Energy Transition in Portland Oregon

portland map Energy Transition in Portland Oregon

Portland, Oregon is now far enough along in its transition away fromoil that by 2015 one can imagine this city being able to market and sell its own example to the rest of the world. Most of Portland’slongstanding initiatives, from public transport and the integration ofthe bicycle, to city agriculture, water and waste management, and use of technology are solutions that will be seen not as discretionary butnecessary by mid-decade. When you study the history of this city, andits ongoing transformation as seen through the work of, say, The Portland Sustainability Institute or the Office of the Mayor, you can envision city leaders from the around the US arriving in PDX over the coming years to ask the following question: how did you do it?

Indeed, I’ve just returned from the Pacific Northwest where Iconcentrated my time in Portland: a waterworld of mountains, gardens,and fresh air. A unique city, which brings together a number of elements in a combination I’d never seen before, Portland reminded me of anumber of places I’ve either lived or visited over the past 30 years.The older cast iron buildings recall parts of Providence, Rhode Islandwhile the heavier industrial buildings of the same era evoke Glasgow.The topography is part California, and part Southern Colorado as smaller hills and table-mesa slope grades give way to distant mountains. Theneighborhoods are overflowing with gardens, and Berkeley or Cambridge,MA architecture that mixes Victorian, Prairie, and Craftsman styles. Inthe neighborhoods, Portland seems to have finally broken the typicalrelationship between greenery and income: for, I passed through manyresidential neighborhoods of very modest income that contained endlessshrubbery, trees, and flowers. There’s alot of oxygen in Portland.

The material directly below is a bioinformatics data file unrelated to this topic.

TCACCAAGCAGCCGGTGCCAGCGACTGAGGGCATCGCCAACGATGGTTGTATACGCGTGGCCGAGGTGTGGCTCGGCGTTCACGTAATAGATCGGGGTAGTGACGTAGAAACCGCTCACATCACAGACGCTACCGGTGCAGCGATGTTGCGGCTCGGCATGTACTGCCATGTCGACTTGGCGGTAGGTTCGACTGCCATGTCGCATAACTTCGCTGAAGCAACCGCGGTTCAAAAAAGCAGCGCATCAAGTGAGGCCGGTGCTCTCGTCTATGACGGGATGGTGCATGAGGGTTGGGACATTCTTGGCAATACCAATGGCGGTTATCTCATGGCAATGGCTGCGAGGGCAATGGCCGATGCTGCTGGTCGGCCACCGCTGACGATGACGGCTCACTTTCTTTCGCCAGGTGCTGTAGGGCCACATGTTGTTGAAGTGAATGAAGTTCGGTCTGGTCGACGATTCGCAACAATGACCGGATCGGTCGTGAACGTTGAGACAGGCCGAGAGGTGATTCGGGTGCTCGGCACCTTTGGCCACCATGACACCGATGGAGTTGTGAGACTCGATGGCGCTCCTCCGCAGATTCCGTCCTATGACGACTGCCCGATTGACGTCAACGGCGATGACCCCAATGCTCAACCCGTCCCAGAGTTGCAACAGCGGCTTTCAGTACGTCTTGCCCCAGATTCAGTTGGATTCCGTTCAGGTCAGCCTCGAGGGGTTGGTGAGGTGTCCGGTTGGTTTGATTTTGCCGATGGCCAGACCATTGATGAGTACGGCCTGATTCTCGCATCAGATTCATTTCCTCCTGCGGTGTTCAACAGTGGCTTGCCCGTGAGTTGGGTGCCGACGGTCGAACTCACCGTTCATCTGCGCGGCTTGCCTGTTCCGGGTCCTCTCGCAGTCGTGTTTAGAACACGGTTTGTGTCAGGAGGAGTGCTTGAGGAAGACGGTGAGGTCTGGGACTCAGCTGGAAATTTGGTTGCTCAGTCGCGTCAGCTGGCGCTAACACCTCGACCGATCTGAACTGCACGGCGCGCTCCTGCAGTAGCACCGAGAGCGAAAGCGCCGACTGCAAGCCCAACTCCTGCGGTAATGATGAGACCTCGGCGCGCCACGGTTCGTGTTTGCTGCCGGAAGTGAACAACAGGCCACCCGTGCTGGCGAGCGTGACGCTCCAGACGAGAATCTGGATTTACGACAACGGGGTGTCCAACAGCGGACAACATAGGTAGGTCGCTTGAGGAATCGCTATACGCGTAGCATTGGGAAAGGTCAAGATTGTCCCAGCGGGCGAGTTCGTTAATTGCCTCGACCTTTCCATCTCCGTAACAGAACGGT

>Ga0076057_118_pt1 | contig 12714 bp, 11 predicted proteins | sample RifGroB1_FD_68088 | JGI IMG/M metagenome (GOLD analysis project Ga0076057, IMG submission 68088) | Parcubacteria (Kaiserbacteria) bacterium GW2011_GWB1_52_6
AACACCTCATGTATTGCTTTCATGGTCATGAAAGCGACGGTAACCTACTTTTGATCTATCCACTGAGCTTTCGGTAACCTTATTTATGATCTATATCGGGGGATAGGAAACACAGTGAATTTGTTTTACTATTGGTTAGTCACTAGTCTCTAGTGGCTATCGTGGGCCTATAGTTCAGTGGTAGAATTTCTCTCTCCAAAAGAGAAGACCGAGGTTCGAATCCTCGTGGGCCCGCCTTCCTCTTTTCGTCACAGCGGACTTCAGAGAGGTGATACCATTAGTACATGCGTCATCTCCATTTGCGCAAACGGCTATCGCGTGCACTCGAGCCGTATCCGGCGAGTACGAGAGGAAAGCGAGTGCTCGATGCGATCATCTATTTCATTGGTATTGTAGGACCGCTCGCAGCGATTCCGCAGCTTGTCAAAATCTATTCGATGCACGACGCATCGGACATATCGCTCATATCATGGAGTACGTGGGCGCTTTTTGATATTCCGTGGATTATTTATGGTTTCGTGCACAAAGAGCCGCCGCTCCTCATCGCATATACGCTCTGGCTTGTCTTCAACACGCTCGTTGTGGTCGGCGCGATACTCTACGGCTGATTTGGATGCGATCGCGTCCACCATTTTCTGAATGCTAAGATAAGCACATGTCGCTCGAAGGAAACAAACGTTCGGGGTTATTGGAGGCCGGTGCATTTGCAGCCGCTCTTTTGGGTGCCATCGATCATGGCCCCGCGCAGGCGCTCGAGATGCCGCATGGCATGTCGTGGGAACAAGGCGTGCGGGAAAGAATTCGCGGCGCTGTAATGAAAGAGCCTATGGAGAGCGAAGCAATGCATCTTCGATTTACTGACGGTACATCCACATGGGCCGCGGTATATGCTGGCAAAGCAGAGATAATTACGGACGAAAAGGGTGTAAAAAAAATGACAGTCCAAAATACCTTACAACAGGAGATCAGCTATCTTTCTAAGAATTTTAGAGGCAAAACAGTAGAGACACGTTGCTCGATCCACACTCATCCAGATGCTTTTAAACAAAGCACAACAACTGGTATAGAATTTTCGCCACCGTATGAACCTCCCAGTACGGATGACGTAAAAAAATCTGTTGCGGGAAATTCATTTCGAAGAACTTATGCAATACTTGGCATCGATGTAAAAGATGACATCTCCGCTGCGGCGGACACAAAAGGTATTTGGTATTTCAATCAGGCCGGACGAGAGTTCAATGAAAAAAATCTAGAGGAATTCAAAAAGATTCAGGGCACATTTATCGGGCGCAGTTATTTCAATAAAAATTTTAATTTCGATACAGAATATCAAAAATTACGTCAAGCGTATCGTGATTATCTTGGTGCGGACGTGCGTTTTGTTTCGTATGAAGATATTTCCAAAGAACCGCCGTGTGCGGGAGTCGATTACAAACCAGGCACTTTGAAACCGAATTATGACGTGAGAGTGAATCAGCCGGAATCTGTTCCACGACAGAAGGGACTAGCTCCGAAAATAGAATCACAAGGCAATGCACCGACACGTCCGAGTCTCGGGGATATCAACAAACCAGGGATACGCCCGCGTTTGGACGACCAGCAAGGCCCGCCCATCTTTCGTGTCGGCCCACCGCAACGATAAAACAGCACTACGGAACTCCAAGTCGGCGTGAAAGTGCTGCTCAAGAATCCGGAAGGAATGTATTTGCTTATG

The big presence of course is the Columbia River. At night, flying in over the city, the Columbia is an enormous expanse of dark water. Verymuch like flying into Logan at night, over Boston harbor. The Columbiais Portland’s conduit to Asia, and is a substantial port and waterwayfor the export of coal, potash and especially wheat. (Of the many goodthings I missed: the Port of Portland’s Behind the Scenes tour).  I did however drive north one day along the river up to Longview, Washington, where there’s been a recent attempt to significantly expand coal exports. The size and scope of this river system is massive. For a nicegraphical depiction of the Columbia, see the excellent work of DanielHuffman at Something About Maps:

Finally, I think it’s obvious that Portland is now employing urban data-feedback technologies of the kind developed at MIT’s Senseable City Lab. I wrote about some of these, from the Copenhagen Wheel to other mapping and data collection, in a 2009 post, Who Gets to Optimize? See the video from Penn State Public Broadcasting, posted below, whichhighlights the city initiatives in this area. As my readers know, I amstrongly considering relocating to Portland, Oregon for many of thereasons touched upon here. Accordingly, I’ll be writing more about thecity in the months ahead. Suffice to say, as someone who has lived inthe US, the UK, and New Zealand–and spent considerable time examiningmany other world cities–it’s clear to me that Portland is one of the few places in the world that has a jump start on the liquid fuels problemthat is hitting hard now, and will hit even harder as we move furtherinto this decade.

Image: Detail of Columbia River map, Daniel Huffman at H/T @Paul Kedrosky

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